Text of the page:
So in 2011 I wrote about a book called The Black Swan, by Nassim Taleb. good book. He now considers it an appendix to this 2012 book, called Antifragile.
Who is Nassim Taleb?
He’s someone who has spent his life in pursuit of knowledge, specifically about randomness. He spent 20 years working as a financial trader and he is now a professor of risk engineering at NYU’s Polytechnic institute.
What’s the deal? Why should you care what some professor of risk engineering says?
Well, because our nonprofits are pretty darn fragile.
What does fragile mean in this context?
It means that when there are a series of unexpected events, the nonprofit gets weaker.
So, if your nonprofit is getting most of its money through one income stream, such as a government contract or a grant, or maybe just through one year end appeal letter, then it is fragile in terms of fundraising.
If your nonprofit is depending on one person to fundraise, or even one person to organize all of the fundraising, and that person gets sick, dies, or leaves, then your nonprofit is fragile.
Whereas antifragile means that you get stronger in relationship to surprises or shocks or unexpected events. As Taleb says on the book cover, antifragile means things that gain from disorder. These people or nonprofits celebrate failure.
You may remember that I work to celebrate failure here, and that other good nonprofits do this too.
Taleb writes, “My characterization of a loser is someone who, after making a mistake, doesn’t introspect, doesn’t exploit it, feels embarrassed and defensive rather than enriched by a new piece of information, and tries to explain why he made the mistake rather than moving on. These types often consider themselves “victims” of some larger plot, a bad boss, or bad weather.”
Taleb believes that we should celebrate failed entrepreneurs and entrepreneurship in general.
He writes, “I would like to establish a national entrepreneur day, with the following message: “Most of you will fail, disrespected, impoverished, but we are grateful for the risks you are taking and the sacrifices you are making for the sake of the economic growth of the planet and pulling others out of poverty. You are the source of our antifragility. Our nation thanks you.”
How can your nonprofit get less fragile?
1. Assign everyone the task of fundraising, and not just fundraising the same old ways, but new ways of fundraising-trying new things.
2. Talk about mistakes at every staff meeting. Have a competition to see who can say how many mistakes they made that month, and whoever makes the most mistakes gets a prize.
3. Make sure each of your board members, before they become full fledged board members, has to sit on the development committee and get trained in various ways to fundraise. This way, for the rest of their term on the board, they will know what to do when you ask them to fundraise, and you can build your fundraising army.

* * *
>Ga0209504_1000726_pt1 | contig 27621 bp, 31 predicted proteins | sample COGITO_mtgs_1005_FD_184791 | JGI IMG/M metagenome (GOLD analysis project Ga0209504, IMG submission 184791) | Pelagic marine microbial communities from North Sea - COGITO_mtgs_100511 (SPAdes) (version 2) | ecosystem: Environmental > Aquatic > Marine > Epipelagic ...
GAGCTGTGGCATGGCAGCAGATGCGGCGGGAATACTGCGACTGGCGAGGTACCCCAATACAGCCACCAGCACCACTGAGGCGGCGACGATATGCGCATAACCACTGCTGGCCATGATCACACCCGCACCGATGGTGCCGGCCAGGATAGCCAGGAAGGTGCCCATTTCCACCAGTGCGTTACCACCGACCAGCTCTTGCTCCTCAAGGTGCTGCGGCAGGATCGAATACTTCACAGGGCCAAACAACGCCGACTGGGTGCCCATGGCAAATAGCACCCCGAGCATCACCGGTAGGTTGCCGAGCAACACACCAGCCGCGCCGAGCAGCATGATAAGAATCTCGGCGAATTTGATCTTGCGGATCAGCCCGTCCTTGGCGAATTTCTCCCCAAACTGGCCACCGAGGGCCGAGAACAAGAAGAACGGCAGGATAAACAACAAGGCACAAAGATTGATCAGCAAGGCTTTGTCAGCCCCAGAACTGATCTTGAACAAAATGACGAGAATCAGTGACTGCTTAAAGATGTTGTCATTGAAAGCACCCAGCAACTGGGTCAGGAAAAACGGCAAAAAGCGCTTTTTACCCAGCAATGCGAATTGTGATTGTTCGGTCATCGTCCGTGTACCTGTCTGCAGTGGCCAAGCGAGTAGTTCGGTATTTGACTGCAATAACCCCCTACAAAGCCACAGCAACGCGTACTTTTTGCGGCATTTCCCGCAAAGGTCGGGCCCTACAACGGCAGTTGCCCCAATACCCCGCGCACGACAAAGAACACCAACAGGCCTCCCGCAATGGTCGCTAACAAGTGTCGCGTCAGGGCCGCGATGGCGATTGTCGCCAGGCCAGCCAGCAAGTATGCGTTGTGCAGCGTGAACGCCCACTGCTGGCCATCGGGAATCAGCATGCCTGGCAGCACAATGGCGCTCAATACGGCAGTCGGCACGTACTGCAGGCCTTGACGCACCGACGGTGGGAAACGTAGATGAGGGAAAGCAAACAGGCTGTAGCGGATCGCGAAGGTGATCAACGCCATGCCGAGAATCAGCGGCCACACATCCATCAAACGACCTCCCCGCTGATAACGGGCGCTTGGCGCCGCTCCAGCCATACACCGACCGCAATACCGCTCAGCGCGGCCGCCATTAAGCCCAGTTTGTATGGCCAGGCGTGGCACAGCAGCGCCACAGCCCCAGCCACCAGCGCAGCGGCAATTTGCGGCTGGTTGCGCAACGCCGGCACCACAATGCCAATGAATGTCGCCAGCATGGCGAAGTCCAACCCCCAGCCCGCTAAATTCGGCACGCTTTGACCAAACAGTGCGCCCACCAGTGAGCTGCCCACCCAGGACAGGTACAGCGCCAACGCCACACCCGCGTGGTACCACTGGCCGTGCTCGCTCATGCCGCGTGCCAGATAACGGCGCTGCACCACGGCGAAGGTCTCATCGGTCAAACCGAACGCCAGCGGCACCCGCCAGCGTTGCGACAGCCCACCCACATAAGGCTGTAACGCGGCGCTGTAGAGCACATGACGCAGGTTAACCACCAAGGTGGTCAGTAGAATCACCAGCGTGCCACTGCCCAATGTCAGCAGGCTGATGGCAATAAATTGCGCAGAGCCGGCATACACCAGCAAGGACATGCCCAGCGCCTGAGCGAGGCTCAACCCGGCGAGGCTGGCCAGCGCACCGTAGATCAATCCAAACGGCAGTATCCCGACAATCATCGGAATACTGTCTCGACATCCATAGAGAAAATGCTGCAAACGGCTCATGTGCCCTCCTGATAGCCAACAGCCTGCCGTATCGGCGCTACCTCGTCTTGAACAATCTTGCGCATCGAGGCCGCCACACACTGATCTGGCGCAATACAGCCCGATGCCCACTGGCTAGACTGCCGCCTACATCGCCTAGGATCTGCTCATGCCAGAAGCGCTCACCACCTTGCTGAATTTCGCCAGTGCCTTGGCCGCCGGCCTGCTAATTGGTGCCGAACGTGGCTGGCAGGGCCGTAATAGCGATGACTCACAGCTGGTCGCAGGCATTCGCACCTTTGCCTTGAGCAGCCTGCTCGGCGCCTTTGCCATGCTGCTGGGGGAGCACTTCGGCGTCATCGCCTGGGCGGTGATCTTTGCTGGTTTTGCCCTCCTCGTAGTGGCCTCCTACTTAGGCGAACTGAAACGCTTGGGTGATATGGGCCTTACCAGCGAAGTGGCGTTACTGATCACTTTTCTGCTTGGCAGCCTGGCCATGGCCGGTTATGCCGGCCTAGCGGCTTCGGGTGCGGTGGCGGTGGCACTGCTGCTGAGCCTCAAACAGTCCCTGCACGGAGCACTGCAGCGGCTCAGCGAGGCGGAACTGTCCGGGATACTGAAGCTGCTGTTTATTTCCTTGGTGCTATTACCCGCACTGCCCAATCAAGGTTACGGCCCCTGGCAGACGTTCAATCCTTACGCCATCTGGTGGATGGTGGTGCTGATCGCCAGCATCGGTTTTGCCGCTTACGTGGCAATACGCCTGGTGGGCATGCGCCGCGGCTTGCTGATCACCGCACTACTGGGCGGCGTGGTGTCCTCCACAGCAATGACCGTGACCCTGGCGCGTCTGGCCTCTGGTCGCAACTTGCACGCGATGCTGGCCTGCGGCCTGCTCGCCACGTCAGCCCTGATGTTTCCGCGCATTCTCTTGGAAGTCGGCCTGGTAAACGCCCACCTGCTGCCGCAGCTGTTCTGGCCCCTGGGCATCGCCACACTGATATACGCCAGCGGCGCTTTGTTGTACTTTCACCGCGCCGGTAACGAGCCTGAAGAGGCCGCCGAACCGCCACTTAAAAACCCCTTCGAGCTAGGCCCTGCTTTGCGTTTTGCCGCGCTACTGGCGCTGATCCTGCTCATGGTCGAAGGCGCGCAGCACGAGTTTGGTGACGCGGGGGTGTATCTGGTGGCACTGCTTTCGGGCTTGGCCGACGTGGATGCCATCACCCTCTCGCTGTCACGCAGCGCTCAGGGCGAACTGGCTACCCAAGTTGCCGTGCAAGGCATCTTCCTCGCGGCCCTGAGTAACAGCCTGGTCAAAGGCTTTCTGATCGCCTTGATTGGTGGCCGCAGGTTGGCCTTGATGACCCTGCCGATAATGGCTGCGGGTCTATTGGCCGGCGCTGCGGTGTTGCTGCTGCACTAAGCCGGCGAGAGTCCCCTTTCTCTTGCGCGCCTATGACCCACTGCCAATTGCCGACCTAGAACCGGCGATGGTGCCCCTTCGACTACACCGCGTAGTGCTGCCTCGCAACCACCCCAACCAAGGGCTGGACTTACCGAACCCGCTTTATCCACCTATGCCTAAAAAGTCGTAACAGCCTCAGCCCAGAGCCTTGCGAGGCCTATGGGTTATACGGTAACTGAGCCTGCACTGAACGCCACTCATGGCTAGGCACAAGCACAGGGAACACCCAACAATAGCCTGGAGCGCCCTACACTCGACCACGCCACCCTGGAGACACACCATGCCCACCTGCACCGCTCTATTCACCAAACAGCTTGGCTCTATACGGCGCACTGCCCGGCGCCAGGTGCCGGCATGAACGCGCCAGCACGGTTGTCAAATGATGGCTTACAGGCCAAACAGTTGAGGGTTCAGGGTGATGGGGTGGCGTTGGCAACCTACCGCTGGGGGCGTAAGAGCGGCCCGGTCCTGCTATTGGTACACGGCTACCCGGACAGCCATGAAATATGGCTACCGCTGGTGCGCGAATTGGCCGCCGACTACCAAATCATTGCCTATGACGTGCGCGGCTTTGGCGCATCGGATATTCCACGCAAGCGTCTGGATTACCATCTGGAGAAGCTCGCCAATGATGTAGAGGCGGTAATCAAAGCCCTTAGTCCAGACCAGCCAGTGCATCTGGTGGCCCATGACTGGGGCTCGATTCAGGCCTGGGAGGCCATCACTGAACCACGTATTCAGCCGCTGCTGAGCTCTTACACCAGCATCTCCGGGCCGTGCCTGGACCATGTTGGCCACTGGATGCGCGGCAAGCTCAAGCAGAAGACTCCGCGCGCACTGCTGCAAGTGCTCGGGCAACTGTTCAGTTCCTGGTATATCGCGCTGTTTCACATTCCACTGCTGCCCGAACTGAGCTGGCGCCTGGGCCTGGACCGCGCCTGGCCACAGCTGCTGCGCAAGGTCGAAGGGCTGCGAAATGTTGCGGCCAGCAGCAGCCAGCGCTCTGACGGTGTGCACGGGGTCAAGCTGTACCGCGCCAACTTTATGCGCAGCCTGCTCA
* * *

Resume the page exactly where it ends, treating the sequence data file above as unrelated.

4. When you make a mistake with your event, annual report, appeals, or other fundraising tasks, have a debrief with your boss and the team, and go over what you learned from that.
5. Take a look at all of your nonprofit income streams. Where could you grow?
What’s another way to think about antifragility?
Do you ever feel like you have never worked harder than in a one person fundraising shop?
In a study of 2,000 different nonprofit professionals over the course of 30 years, Penelope Burk asked who had the highest job satisfaction, and it was those overworked underpaid people in one person fundraising shops.
What the heck?
So maybe you’ve heard of post-traumatic stress syndrome. But have you ever heard of post-traumatic growth?
It’s the concept that people harmed by past events surpass themselves.
“How do you innovate? First, try to get in trouble. I mean, serious, but not terminal trouble. I hold-it is beyond speculation, rather a conviction, that innovation and sophistication spark from initial situations of necessity, in ways that go far beyond the satisfaction of such necessity.
Naturally there are classical thoughts on the subject, with a Latin saying that sophistication is born out of hunger (artificia docuit fames). The idea pervades classical literature: in Ovid, difficulty is what wakes up genius (ingenium mala saepe movent).
The excess energy released from overreaction to setbacks is what innovates!”
You can be antifragile! Yes, you are growing through pressure!
You are capable of raising more, doing more, than you ever thought possible before you started fundraising. Isn’t it incredible, that after you fundraise, so many more things seem possible? You’ve gone through that baptism of fire! You’ve come out the other side!
So, your nonprofit fundraising job, that you think is actively trying to kill you- what about this idea?
“Those from whom we have benefitted most aren’t those who have tried to help us (say with “advice”) but rather those who have actively tried-but eventually failed-to harm us.” Wow. This is some zen stuff. I highly suggest that you read Antifragile and get ideas for your nonprofit.
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